|M.Sc Thesis||Department of Aerospace Engineering|
|Supervisor:||Prof. Frankel Itzchak|
|Full Thesis text - in Hebrew|
A droplet adhering to a solid surface under external flow may stay in place as a result of surface tension in conjunction with contact - angle hysteresis. There has been a growing interest in understanding the critical conditions for droplet-surface separation. Most of the analytical research dealing with the force balance on the adhering drop neglects the force between the droplet and the solid surface. This force is created by the flow inside the droplet. In this work we estimate the contribution of this force to the general force balance.
We investigate the internal flow within a droplet which is much more viscous than the external fluid. This type of viscous drop is typical of those appearing in the upper respiratory tract of CF or chronically ventilated patients. The high viscosity ratio causes the inner fluid motion to be slow; by the continuity of fluid velocity across the drop surface the outer flow effectively satisfies no-slip condition.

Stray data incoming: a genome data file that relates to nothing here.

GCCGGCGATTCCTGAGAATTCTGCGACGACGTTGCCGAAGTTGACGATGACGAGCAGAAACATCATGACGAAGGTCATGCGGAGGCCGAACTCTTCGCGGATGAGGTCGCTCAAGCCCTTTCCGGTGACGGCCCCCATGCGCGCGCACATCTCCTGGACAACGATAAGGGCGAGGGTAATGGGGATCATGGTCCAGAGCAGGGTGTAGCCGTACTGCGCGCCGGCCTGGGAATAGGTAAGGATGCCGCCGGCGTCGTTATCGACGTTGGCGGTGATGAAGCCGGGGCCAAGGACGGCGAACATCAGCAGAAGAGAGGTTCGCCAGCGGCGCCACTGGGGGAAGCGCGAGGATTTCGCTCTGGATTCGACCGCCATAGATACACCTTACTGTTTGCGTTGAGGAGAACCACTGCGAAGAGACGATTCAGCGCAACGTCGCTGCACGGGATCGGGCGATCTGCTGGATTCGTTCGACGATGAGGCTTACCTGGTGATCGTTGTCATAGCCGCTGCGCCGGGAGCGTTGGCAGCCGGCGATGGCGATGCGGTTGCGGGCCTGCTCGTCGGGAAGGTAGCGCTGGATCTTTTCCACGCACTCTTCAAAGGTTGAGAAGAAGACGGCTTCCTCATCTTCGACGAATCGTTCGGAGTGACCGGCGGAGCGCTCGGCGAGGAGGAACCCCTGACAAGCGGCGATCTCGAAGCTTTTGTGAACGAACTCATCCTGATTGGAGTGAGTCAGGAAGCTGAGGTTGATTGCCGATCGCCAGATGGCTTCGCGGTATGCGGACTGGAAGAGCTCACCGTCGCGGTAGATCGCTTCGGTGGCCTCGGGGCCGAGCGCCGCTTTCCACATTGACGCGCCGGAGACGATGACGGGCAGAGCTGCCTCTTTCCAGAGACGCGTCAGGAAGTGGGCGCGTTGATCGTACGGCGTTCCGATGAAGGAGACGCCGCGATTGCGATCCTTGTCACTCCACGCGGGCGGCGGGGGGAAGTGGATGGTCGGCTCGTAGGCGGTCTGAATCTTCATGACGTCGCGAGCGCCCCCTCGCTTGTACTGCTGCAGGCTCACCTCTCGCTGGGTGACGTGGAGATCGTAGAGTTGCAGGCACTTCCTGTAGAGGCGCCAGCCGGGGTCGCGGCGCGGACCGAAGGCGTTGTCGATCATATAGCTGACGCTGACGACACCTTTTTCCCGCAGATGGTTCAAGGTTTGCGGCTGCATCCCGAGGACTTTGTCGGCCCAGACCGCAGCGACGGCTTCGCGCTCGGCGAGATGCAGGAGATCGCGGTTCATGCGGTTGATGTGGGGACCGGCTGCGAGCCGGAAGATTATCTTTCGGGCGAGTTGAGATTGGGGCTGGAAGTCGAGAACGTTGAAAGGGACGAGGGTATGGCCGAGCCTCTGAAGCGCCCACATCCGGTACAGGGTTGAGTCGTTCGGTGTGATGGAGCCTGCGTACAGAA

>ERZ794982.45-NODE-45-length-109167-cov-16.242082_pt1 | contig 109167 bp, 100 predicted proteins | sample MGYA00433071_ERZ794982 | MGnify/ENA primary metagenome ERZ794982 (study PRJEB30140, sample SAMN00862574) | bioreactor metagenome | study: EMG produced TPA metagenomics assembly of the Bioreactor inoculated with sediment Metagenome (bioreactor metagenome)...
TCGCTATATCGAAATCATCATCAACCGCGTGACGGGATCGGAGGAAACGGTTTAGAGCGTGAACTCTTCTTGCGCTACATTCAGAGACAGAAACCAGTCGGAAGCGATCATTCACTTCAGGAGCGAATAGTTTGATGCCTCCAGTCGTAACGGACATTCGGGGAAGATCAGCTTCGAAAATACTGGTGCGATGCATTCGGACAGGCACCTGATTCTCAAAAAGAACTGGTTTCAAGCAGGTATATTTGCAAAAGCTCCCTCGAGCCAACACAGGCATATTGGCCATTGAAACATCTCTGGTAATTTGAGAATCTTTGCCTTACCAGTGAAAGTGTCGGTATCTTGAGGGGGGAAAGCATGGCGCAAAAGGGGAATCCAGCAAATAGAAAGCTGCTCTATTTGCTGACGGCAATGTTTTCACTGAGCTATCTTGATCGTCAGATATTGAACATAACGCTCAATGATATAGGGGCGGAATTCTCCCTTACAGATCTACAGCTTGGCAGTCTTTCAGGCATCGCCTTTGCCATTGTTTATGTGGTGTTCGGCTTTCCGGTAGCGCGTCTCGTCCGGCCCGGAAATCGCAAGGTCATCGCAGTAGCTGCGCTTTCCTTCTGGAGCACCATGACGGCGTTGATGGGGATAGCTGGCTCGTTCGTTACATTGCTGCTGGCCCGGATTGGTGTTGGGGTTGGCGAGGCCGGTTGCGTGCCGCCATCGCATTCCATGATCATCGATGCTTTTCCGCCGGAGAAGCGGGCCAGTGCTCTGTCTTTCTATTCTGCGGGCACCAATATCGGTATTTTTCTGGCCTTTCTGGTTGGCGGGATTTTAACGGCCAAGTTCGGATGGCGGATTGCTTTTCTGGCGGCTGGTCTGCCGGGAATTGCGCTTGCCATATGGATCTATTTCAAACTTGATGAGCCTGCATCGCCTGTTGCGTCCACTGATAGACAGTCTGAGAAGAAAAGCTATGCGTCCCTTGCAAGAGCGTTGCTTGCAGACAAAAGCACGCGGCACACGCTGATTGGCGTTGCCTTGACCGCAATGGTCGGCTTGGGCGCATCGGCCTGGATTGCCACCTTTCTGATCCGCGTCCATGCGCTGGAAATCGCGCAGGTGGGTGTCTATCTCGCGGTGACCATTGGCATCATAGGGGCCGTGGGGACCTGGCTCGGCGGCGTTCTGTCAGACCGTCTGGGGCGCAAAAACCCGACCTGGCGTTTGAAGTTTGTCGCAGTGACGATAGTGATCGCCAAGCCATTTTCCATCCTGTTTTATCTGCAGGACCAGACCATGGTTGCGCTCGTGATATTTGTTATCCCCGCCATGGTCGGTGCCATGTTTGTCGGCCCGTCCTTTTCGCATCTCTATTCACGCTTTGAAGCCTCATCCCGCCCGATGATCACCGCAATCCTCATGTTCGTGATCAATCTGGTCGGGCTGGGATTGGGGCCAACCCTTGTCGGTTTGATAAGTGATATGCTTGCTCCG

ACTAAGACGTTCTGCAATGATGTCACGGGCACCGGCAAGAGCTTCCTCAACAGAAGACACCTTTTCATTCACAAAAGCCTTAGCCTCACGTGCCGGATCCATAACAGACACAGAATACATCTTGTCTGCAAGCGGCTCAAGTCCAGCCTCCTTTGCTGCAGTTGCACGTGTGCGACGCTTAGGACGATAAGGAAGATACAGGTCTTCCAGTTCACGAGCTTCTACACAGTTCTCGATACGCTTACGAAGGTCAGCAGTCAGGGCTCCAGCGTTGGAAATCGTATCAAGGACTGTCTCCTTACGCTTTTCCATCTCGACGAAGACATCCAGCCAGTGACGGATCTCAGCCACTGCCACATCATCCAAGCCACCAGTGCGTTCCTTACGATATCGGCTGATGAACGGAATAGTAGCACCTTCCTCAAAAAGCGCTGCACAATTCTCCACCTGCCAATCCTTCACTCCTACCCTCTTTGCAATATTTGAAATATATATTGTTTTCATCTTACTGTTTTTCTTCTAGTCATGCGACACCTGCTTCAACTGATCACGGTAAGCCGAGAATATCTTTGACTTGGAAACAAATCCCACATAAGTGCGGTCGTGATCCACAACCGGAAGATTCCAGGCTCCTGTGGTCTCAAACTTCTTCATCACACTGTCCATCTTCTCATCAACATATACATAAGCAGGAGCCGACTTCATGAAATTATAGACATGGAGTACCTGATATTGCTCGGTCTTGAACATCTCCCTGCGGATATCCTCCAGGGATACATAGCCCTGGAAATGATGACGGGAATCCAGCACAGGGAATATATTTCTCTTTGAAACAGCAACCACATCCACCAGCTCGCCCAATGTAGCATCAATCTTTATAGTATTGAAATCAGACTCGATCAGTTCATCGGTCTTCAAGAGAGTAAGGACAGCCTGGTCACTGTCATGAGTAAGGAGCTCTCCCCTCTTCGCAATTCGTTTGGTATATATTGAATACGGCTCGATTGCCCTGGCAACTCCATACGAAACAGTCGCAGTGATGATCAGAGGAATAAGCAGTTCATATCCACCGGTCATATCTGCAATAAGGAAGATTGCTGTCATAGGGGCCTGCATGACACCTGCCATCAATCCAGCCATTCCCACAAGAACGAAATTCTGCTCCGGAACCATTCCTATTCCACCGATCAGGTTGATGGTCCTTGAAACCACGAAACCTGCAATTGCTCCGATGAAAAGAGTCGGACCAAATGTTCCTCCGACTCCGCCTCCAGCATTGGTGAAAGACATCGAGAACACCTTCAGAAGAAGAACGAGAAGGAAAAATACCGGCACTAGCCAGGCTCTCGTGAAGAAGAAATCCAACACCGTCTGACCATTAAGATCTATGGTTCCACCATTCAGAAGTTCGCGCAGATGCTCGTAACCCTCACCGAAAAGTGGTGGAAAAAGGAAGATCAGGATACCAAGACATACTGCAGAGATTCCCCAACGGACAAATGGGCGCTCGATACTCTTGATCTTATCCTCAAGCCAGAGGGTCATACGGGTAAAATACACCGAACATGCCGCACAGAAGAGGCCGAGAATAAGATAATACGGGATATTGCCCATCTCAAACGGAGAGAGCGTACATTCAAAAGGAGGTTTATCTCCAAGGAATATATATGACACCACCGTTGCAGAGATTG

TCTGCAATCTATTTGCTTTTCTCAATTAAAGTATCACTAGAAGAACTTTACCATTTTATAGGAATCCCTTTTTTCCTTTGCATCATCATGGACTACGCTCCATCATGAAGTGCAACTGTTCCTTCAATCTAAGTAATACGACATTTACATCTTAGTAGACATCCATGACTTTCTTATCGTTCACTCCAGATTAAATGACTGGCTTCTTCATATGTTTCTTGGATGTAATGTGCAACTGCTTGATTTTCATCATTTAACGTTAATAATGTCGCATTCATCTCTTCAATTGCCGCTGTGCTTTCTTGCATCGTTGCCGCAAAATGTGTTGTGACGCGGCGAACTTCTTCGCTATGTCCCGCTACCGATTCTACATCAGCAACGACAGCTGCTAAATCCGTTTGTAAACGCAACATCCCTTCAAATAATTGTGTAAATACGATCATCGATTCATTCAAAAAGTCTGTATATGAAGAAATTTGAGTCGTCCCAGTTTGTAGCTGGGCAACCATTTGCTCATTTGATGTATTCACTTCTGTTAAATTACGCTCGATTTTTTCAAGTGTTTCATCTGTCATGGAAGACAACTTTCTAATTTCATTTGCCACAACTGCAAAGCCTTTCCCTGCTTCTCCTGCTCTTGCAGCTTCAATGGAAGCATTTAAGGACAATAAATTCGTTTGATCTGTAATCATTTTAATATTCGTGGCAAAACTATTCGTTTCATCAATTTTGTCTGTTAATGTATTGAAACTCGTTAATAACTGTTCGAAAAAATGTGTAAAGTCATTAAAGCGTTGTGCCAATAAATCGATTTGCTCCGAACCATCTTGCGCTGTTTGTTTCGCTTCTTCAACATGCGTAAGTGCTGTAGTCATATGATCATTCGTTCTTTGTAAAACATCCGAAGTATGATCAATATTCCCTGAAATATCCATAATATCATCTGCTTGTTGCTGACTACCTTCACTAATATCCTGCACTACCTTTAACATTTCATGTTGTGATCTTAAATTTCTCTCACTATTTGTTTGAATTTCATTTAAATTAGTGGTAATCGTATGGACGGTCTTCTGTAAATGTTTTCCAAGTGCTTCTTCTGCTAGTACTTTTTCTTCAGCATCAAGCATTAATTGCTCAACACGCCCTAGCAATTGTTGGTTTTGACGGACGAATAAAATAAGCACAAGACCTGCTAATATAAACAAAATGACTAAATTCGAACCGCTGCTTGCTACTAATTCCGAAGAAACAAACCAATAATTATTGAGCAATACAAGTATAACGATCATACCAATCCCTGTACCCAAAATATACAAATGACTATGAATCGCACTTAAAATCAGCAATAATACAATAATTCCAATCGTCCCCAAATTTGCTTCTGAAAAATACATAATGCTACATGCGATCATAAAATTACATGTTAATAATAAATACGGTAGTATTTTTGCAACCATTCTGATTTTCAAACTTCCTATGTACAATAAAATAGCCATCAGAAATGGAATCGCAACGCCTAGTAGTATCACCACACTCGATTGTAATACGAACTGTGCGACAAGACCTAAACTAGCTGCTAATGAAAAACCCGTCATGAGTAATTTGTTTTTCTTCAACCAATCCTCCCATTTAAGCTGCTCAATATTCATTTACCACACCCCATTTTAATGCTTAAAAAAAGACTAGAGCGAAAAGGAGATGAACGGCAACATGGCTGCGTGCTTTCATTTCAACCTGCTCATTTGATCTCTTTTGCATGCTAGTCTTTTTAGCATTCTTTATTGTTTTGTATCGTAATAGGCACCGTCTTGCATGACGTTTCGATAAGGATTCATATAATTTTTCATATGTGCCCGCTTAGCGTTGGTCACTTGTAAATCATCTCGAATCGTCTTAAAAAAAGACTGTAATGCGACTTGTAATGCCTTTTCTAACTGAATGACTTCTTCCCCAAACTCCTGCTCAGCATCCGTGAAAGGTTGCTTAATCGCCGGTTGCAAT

In addition to this assumption our research is based on the assumption that the surface tension effects are dominant and the droplet therefore maintains the shape of a sphere section. We consider a hemispherical drop. Under these assumptions we can separate the problem into two parts: a) The external problem of an imposed shear flow over a planar solid wall with a hemispherical protuberance; b) The inner Stokes flow generated by the now prescribed shear stress distribution over the liquid surface.
The outer flow was simulated by means of a commercially available finite - volume code (ACE programmed by CFDRC). The outer flow was thus solved for Reynolds numbers from 0.05 up to 50. The inner flow was addressed by the use of series expansions in spherical harmonics.
The results of the research show that the relative contribution of the wall to the total force acting to dislodge the droplet is slightly diminishing with the Reynolds number. However, throughout the entire range of Reynolds numbers considered it contributes over one third of the total force. It can thus be stated that the inner flow makes a significant contribution to the balance of forces acting on the droplet and should not be neglected as was formerly thought legitimate.